Erythrokeratodermia figurata variabilis Q82.8

Author: Prof. Dr. med. Peter Altmeyer

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Last updated on: 26.12.2021

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Da Costa Syndrome; EKVP; Erythrokeratoderma congenital ichthyosiform avec hyperepidermotrophy; Erythrokeratodermia variabilis; Erythrokeratodermia variabilis et progressiva; Keratodermia figurata variabilis; Mendes da Costa syndrome; Mendes-da-Costa syndrome

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de Buy Wenninger, 1907; Mendes da Costa, 1925

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Rare, congenital or up to 30 years of age, clinically very variable genodermatosis associated with extensive erythema.

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Mutations of the GJB3 and GJB4 genes (encoding the gap junction connexins beta 3 and beta 4) have been shown to cause expression of defective connexins and thus impaired intercellular contacts. There is autosomal dominant inheritance with almost complete penetrance and intrafamilial variability.

Furthermore, "de novo missense mutations" of the GJA1 gene(gap junction protein alpha 1) have been detected. GJA1 encodes connexin 43 (Cx43), an important gap junction protein.

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Often already present at birth or manifesting in the first year of life. Rarely do the first skin changes occur in childhood or early adulthood.

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Predilection sites are the face, the extremities and the buttock region. No preference for the extensor or flexor sides. Palms and soles of the feet are also affected in 50% of cases. Hair and nails are inconspicuous.

Clinical features
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Migrating (variable = variabilis), bizarrely configured, anular or polycyclic scaly papules and plaques with varying clinical expressivity and acuteity. Initially flat, red papules with slow, centrifugal growth are found. Urticarial or multiforme HV are also possible.

Older foci present as large red or reddish-brown plaques, mostly borderline. Central healing is possible, so that anular and by confluence polycyclic patterns can develop. Often peripheral, coarse-lamellar scaly ruffs. There are also locally fixed (e.g. knees), less reddened keratotic plaques (pressure-exposed areas). The majority of patients develop a pronounced palmoplantar keratosis.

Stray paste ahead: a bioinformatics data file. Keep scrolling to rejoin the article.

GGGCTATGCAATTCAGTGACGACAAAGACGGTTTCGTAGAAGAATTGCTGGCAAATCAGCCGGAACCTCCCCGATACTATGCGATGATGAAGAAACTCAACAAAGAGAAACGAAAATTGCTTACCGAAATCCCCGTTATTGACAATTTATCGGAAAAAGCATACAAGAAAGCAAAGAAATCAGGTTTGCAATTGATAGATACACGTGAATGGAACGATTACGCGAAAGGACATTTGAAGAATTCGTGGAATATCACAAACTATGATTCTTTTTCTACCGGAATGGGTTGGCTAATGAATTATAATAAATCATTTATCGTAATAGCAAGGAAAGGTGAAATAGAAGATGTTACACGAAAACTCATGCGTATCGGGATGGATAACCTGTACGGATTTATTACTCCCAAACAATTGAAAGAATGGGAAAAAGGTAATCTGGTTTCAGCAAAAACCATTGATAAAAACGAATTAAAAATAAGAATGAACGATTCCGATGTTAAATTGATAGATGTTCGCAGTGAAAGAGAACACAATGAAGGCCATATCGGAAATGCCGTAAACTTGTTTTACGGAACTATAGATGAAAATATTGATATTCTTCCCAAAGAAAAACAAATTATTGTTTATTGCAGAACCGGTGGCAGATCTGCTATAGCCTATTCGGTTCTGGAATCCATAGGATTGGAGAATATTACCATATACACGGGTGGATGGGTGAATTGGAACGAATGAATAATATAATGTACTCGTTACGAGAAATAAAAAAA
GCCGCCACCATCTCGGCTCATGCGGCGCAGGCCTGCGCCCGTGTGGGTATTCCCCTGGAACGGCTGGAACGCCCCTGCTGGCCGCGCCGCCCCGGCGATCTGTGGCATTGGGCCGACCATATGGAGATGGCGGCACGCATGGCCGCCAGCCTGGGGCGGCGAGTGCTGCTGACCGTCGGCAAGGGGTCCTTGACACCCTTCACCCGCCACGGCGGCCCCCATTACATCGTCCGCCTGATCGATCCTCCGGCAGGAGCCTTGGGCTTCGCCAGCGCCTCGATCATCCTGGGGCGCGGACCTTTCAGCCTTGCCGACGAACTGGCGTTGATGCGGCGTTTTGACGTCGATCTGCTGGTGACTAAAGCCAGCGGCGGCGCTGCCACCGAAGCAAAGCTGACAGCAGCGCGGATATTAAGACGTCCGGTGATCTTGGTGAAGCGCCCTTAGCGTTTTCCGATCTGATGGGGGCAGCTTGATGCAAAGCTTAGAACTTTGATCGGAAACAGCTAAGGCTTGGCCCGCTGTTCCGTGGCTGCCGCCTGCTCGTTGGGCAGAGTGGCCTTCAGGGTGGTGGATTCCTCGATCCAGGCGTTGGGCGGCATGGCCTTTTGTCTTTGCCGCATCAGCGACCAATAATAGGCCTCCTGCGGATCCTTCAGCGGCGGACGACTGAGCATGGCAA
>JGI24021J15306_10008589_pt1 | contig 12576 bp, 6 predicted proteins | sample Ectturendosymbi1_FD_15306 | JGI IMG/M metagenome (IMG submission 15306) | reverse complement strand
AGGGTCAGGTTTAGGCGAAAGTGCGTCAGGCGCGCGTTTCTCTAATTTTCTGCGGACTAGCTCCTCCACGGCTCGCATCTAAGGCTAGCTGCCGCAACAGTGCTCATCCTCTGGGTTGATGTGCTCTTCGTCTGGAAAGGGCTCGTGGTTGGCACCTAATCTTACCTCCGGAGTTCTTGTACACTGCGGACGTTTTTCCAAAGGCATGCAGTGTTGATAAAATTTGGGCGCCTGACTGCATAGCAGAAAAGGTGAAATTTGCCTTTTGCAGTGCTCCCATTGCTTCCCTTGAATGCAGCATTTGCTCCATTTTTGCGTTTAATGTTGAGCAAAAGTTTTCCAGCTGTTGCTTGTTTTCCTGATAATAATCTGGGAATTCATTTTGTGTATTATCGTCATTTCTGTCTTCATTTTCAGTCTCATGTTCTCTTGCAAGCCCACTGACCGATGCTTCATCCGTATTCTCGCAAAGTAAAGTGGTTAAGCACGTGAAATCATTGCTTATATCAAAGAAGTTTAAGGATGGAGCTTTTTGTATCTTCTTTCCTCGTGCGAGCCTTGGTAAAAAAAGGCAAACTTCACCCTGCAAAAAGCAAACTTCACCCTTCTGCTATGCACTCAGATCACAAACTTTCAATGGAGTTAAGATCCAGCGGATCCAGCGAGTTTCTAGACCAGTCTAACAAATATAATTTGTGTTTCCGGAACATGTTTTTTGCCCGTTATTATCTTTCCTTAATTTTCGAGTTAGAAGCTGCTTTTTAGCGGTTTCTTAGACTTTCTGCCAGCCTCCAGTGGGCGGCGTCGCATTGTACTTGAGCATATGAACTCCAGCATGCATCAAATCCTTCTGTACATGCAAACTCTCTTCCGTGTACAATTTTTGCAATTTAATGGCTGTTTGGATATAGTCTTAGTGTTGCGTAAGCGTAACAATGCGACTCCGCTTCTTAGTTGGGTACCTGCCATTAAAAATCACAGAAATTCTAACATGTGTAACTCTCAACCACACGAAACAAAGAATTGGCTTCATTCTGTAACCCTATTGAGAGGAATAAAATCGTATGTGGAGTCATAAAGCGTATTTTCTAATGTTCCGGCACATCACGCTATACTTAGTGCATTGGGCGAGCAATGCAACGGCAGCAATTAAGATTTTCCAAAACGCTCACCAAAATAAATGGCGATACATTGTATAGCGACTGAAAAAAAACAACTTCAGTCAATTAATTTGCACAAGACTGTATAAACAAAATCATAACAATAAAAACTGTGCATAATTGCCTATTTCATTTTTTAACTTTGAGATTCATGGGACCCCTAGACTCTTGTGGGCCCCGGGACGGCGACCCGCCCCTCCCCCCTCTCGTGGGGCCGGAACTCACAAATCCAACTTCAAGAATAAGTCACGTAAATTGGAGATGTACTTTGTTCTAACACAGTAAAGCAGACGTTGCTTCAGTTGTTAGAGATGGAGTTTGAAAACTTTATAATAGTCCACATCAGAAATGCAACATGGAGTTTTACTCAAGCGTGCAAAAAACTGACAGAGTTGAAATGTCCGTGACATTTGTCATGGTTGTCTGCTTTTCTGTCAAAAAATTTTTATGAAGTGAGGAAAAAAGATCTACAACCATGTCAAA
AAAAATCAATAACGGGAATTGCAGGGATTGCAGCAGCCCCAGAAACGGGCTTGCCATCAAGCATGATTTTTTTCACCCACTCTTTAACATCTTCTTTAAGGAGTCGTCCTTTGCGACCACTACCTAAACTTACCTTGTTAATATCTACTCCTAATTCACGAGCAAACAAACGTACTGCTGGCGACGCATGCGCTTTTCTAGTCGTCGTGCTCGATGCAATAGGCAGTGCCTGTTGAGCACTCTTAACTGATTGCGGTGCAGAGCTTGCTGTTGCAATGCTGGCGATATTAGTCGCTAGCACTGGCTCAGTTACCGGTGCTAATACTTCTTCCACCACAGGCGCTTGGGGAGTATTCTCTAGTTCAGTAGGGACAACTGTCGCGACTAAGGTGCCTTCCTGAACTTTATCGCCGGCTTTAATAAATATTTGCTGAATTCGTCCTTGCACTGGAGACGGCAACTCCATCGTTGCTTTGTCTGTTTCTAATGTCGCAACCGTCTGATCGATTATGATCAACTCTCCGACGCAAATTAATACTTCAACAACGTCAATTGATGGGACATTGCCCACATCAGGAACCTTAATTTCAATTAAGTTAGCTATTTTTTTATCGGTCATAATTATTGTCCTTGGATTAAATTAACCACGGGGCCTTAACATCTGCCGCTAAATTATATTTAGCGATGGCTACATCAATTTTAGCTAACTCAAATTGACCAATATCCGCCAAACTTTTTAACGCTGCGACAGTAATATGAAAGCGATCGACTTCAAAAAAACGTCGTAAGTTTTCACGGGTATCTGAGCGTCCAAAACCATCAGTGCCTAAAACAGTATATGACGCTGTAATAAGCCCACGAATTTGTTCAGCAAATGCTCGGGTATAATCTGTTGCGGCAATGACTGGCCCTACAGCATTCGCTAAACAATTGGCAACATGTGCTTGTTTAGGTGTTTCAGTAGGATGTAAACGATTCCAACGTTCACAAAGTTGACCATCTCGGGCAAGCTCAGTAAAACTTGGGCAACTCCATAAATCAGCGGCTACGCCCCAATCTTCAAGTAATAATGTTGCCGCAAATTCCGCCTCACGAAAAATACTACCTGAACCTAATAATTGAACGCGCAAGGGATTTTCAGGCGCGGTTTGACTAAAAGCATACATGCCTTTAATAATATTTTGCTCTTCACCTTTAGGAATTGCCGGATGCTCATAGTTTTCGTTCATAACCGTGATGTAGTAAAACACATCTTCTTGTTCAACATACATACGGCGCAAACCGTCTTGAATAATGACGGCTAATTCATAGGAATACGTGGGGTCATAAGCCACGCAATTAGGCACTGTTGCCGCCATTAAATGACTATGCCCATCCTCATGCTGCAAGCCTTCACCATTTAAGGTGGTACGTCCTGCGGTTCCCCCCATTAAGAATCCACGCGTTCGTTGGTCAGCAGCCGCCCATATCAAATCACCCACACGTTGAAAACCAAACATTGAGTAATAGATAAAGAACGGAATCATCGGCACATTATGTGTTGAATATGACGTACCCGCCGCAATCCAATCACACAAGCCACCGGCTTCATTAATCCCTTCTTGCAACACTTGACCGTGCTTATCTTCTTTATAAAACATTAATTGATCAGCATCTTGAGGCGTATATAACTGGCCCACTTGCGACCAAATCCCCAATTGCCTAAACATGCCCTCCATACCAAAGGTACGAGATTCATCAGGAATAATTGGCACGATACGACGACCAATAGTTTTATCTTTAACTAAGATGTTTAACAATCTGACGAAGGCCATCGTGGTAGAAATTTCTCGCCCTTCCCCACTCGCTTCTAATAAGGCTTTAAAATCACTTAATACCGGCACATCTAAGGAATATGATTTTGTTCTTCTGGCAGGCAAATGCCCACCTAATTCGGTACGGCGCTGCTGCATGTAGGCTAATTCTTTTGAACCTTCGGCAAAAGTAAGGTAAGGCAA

The skin changes are usually less symptomatic, itching and even burning are possible.

Typically, a deterioration of the skin condition is indicated by heat.

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Orthohyperkeratosis with focal parakeratosis in acanthosis and papillomatosis; isolated dyskeratotic keratinocytes. Accompanying mild perivascular oriented lymphocytic infiltrates are found. No epidermotropia.

External therapy
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In case of relapsing activity, glucocorticoid-containing external preparations such as 0.1% triamcinolone cream R259, 0.1% mometasone furoate (e.g. Ecural fat cream); ointments or oils containing slightly keratolytic salicylic acid; alternatively 1-2% saline or urea-containing creams or ointments; supplementary tar or oil baths (e.g. Ichtho bath, Linola fat, Balneum Hermal F, Lipikar).

Internal therapy
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Acitretin (neotigason) initial 10-35 mg/day, maintenance dose according to clinic. Experience shows that 10 mg every 2nd or 3rd day is sufficient. Therapy with acitretin should be considered an "optional option" if therapy is desired.

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Tendency towards spontaneous evolution.

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  1. Boyden LM et al (2014) Dominant De Novo Mutations in GJA1 Cause Erythrokeratodermia variabilis et progressiva, without Features of Oculodentodigital Dysplasia. J Invest Dermatol doi: 10.1038/jid.2014.485.
  2. de Buy Wenninger LM (1907) Erythrokeratodermie congenitale ichthyosiforme avec hyperepidermotrophie. in Verslagen van vereeningingene. Nederl Tijdschr Geneesk 1A: 510-515.
  3. Itin P et al (1992) Family history of erythrokeratoderma figurata variabilis. Dermatologist 43: 500-504
  4. Mendes da Costa S (1925) Eythro- et keratodermia variabilis in a mother and a daughter. Acta Derm Venerol 6: 255-261
  5. Otaguchi R et al.(2014) A sporadic elder case of erythrokeratodermia variabilis with a
  6. single base-pair transversion in GJB3 gene successfully treated with systemic vitamin A derivative. J Dermatol 41:1016-1018.
  7. Rappaport JP et al (1986) Erythrokeratodermia variabilis treated with isotretinoin: A clinical, histological and ultrastructural study. Arch Dermatol 122: 441
  8. Richard G et al (1998) Mutations in the human connexin gene GJB3 cause erythrokeratoderma variabilis. Nat Genet 20: 366-369
  9. Richard G et al (2003) Genetic heterogeneity in erythrokeratodermia variabilis: Novel mutations in the connexin gene GJB4 (Cx30.3) and genotype-phenotype correlations. J Invest Dermatol 120: 601-609
  10. Salamon T et al (1985) A case of erythrokeratoderma variabilis. Dermatologist 36: 522-525


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Last updated on: 26.12.2021